Justin Crepp (R) shares his research with Molly Bentley and Seth Shostak
The College of Science recently welcomed Big Picture Science to campus for a recording of its show in front of a live audience. Big Picture Science is a national radio show and podcast that engages the public with modern science research. This event was part of a larger celebration of 150 years of science at Notre Dame.
Hosts Seth Shostak and Molly Bentley presented, “Sesquicentennial Science: You can’t pronounce it, but you’re going to hear about it,” at the Eck Visitors Center Auditorium. Astrophysicist Justin Crepp, the Frank M. Freimann Assistant Professor of Physics, was interviewed about his work involving the search for exoplanets, and data scientist Nitesh Chawla, the Frank M. Freimann Collegiate Associate Professor of Computer Science and Engineering, shared how Big Data can be used to understand climate change, our personal health, and a number of other topics. Both of these interviews were recorded for future broadcasts of Big Picture Science.
Crepp is an astrophysicist working in the field of exoplanet detection. His research focuses on the search for gas giant planets and habitable terrestrial worlds that orbit nearby stars other than the Sun. Crepp is the co-discoverer of more than 80 extrasolar planets, including Kepler 186f, one of the first Earth-like planets detected around another star. His research team is currently building an ultra-precise infrared spectrometer named iLocater for the Large Binocular Telescope in Arizona that will detect Earth-like planets orbiting in the habitable zone of the closest and lowest-mass stars in the galaxy, the M-dwarfs.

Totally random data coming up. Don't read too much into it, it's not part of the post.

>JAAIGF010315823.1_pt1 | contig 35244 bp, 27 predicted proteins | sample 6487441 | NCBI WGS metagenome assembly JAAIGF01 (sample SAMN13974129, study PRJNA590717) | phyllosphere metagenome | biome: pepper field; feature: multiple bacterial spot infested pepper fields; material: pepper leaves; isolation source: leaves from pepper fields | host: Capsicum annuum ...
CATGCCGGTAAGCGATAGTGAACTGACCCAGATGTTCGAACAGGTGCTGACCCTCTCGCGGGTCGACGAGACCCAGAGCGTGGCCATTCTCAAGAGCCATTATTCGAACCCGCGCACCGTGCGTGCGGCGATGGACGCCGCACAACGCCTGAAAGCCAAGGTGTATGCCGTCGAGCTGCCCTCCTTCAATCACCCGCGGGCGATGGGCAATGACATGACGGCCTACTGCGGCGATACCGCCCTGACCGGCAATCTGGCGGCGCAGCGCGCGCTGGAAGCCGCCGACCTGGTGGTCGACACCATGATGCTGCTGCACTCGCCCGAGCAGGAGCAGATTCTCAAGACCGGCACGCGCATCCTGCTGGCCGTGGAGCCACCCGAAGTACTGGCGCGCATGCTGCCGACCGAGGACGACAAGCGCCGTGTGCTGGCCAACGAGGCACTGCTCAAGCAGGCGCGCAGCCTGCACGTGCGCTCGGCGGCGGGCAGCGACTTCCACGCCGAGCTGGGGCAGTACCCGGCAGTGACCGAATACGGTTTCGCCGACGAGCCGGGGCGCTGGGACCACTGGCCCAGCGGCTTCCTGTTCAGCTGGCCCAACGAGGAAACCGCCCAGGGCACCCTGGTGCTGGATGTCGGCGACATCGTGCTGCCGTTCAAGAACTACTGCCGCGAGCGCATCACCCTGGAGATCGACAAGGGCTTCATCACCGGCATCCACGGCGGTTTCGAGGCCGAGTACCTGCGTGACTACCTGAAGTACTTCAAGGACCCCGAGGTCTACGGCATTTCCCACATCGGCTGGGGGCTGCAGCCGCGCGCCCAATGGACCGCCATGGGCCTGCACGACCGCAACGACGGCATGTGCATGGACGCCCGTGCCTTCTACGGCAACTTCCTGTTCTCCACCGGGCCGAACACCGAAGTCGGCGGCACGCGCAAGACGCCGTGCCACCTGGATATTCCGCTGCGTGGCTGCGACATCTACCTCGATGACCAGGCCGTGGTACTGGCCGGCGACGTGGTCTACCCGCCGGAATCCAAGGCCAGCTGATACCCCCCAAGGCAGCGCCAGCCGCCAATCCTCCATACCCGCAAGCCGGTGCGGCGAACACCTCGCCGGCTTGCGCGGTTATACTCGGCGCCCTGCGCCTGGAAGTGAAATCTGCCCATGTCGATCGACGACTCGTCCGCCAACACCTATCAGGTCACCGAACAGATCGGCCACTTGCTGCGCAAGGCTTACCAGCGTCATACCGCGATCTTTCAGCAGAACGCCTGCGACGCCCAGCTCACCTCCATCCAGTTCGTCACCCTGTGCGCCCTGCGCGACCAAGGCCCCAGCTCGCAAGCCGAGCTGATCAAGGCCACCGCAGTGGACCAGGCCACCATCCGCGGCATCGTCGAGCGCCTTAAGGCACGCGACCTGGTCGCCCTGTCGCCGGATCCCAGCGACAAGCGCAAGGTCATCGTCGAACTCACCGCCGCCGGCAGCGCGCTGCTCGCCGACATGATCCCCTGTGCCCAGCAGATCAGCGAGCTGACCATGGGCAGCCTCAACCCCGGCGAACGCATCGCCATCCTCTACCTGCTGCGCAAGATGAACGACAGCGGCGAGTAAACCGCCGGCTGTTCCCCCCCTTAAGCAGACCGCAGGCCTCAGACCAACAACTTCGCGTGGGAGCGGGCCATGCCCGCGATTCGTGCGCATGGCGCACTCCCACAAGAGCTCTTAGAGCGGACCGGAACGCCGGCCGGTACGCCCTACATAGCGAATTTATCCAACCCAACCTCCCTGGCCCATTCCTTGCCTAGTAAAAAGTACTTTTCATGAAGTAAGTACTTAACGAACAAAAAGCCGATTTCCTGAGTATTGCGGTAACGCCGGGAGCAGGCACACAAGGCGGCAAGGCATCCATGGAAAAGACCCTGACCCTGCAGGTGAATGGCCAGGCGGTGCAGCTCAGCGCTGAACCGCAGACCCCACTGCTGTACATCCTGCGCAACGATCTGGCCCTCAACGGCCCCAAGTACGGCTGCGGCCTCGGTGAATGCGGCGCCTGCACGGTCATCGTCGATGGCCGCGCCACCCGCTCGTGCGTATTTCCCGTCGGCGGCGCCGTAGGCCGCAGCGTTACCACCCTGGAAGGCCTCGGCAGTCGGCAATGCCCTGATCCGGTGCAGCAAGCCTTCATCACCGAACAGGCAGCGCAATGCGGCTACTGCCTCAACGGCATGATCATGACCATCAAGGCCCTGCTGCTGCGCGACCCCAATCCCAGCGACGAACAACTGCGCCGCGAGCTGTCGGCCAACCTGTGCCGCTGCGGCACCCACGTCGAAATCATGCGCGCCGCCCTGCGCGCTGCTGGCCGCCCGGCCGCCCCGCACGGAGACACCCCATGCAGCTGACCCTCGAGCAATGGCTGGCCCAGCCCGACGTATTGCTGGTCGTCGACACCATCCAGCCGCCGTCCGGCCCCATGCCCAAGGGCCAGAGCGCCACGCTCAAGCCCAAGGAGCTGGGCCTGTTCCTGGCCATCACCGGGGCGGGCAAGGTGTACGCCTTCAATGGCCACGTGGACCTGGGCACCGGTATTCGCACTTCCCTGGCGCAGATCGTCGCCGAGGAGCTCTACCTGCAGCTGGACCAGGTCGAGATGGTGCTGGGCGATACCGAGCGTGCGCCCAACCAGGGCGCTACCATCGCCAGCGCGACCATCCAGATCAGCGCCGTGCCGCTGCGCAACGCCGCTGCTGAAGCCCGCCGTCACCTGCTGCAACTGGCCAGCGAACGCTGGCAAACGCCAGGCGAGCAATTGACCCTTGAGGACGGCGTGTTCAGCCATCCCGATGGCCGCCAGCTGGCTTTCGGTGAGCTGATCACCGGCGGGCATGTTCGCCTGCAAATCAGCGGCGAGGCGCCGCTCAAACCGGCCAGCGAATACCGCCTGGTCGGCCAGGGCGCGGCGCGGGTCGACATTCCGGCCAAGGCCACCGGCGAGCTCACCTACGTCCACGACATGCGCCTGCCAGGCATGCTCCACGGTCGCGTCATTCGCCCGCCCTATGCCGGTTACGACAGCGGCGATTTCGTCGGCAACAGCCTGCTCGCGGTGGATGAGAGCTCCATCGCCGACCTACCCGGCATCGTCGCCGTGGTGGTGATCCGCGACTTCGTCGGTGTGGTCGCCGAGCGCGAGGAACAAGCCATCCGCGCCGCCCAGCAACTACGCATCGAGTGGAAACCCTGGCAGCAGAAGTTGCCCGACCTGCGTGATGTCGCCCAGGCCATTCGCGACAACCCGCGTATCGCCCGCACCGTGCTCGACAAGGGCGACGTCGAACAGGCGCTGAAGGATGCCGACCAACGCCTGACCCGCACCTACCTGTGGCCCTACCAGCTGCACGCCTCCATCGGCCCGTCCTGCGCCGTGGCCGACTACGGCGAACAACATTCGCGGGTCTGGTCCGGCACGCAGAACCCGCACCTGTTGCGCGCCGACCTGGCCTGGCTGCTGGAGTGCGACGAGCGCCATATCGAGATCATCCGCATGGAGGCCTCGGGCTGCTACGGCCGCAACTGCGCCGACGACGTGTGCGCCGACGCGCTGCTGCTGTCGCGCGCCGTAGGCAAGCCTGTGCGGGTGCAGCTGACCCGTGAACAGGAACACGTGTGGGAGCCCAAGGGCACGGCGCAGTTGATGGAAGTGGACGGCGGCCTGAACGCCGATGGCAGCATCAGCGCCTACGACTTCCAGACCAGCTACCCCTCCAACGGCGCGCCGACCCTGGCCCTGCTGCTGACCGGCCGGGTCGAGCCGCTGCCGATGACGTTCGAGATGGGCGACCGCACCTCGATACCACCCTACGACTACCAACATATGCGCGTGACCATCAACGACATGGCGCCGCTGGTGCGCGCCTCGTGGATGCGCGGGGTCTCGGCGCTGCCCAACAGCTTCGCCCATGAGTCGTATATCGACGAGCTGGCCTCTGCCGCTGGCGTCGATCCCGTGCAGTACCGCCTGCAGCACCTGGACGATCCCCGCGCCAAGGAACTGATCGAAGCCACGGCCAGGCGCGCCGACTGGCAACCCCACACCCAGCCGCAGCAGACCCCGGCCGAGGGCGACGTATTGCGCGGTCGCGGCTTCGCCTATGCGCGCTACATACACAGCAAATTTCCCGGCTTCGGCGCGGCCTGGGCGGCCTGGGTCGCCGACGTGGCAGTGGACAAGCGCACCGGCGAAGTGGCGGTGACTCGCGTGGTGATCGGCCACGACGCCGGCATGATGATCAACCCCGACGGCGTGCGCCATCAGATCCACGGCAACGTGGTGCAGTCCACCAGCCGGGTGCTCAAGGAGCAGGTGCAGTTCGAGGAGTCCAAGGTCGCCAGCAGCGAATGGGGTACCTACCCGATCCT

Nitesh Chawla (R) talks about his work with Big Data
“We’re trying to learn as much as we can from a very large distance. Astronomy is such a pure science because we can’t influence the experiment; everything is very far away,” Crepp said.
Chawla’s research focuses on Big Data and is making fundamental advances in network science and data science. His work bridges disciplinary boundaries for transformative applications in healthcare, education, environment, and national security. A common theme of his research program is, “Big Data for the Common Good.” In response to an audience member inquiry about the types of questions big data addresses, Chawla said, “One question of interest in our research program is: how do we develop data-driven models to more accurately predict the dynamics and evolution of networks? For example, there are over one billion individuals on Facebook. Why and how do individuals in these social networks become more influential in the future? Why and how do links form between members of the network? What is the predictability in these processes?”
In addition to the interviews, Shostak, Bentley and producer Gary Niederhoff recorded skits and gave the audience a behind the scenes look at how their radio show is created.
Big Picture Science airs locally on WVPE 88.1 every Sunday from 7:00-8:00 a.m. The program is produced weekly at the SETI Institute’s radio studio in Mountain View, Calif. To learn more about Big Picture Science and to find a list of stations across the country that broadcast the show weekly, visit bigpicturescience.org.
View a portion of Justin Crepp's interview: